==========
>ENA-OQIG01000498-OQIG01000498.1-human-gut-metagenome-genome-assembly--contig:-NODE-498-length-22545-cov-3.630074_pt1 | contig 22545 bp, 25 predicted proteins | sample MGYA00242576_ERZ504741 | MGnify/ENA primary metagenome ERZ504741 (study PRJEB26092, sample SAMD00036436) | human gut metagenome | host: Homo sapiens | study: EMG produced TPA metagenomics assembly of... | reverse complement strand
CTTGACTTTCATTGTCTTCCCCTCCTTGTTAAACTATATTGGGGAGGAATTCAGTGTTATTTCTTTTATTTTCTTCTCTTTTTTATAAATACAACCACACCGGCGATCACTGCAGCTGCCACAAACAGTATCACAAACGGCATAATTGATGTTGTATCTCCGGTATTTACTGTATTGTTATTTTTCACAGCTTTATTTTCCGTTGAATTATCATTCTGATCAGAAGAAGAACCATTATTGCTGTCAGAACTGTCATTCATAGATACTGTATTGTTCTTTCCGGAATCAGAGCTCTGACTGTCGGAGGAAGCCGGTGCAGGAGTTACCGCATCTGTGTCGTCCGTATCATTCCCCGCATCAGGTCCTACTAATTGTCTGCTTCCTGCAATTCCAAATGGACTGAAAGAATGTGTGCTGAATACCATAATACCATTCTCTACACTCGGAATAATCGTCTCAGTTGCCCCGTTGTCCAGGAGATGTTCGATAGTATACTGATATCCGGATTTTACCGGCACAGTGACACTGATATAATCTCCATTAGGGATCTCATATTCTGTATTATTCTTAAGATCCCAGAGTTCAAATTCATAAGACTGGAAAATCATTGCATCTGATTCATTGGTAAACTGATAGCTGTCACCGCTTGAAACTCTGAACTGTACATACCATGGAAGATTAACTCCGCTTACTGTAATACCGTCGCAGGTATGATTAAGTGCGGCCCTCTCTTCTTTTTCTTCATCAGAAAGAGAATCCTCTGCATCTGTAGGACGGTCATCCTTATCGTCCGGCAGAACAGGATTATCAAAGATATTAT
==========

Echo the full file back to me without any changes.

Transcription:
>ENA-OQIG01000498-OQIG01000498.1-human-gut-metagenome-genome-assembly--contig:-NODE-498-length-22545-cov-3.630074_pt1 | contig 22545 bp, 25 predicted proteins | sample MGYA00242576_ERZ504741 | MGnify/ENA primary metagenome ERZ504741 (study PRJEB26092, sample SAMD00036436) | human gut metagenome | host: Homo sapiens | study: EMG produced TPA metagenomics assembly of... | reverse complement strand
CTTGACTTTCATTGTCTTCCCCTCCTTGTTAAACTATATTGGGGAGGAATTCAGTGTTATTTCTTTTATTTTCTTCTCTTTTTTATAAATACAACCACACCGGCGATCACTGCAGCTGCCACAAACAGTATCACAAACGGCATAATTGATGTTGTATCTCCGGTATTTACTGTATTGTTATTTTTCACAGCTTTATTTTCCGTTGAATTATCATTCTGATCAGAAGAAGAACCATTATTGCTGTCAGAACTGTCATTCATAGATACTGTATTGTTCTTTCCGGAATCAGAGCTCTGACTGTCGGAGGAAGCCGGTGCAGGAGTTACCGCATCTGTGTCGTCCGTATCATTCCCCGCATCAGGTCCTACTAATTGTCTGCTTCCTGCAATTCCAAATGGACTGAAAGAATGTGTGCTGAATACCATAATACCATTCTCTACACTCGGAATAATCGTCTCAGTTGCCCCGTTGTCCAGGAGATGTTCGATAGTATACTGATATCCGGATTTTACCGGCACAGTGACACTGATATAATCTCCATTAGGGATCTCATATTCTGTATTATTCTTAAGATCCCAGAGTTCAAATTCATAAGACTGGAAAATCATTGCATCTGATTCATTGGTAAACTGATAGCTGTCACCGCTTGAAACTCTGAACTGTACATACCATGGAAGATTAACTCCGCTTACTGTAATACCGTCGCAGGTATGATTAAGTGCGGCCCTCTCTTCTTTTTCTTCATCAGAAAGAGAATCCTCTGCATCTGTAGGACGGTCATCCTTATCGTCCGGCAGAACAGGATTATCAAAGATATTAT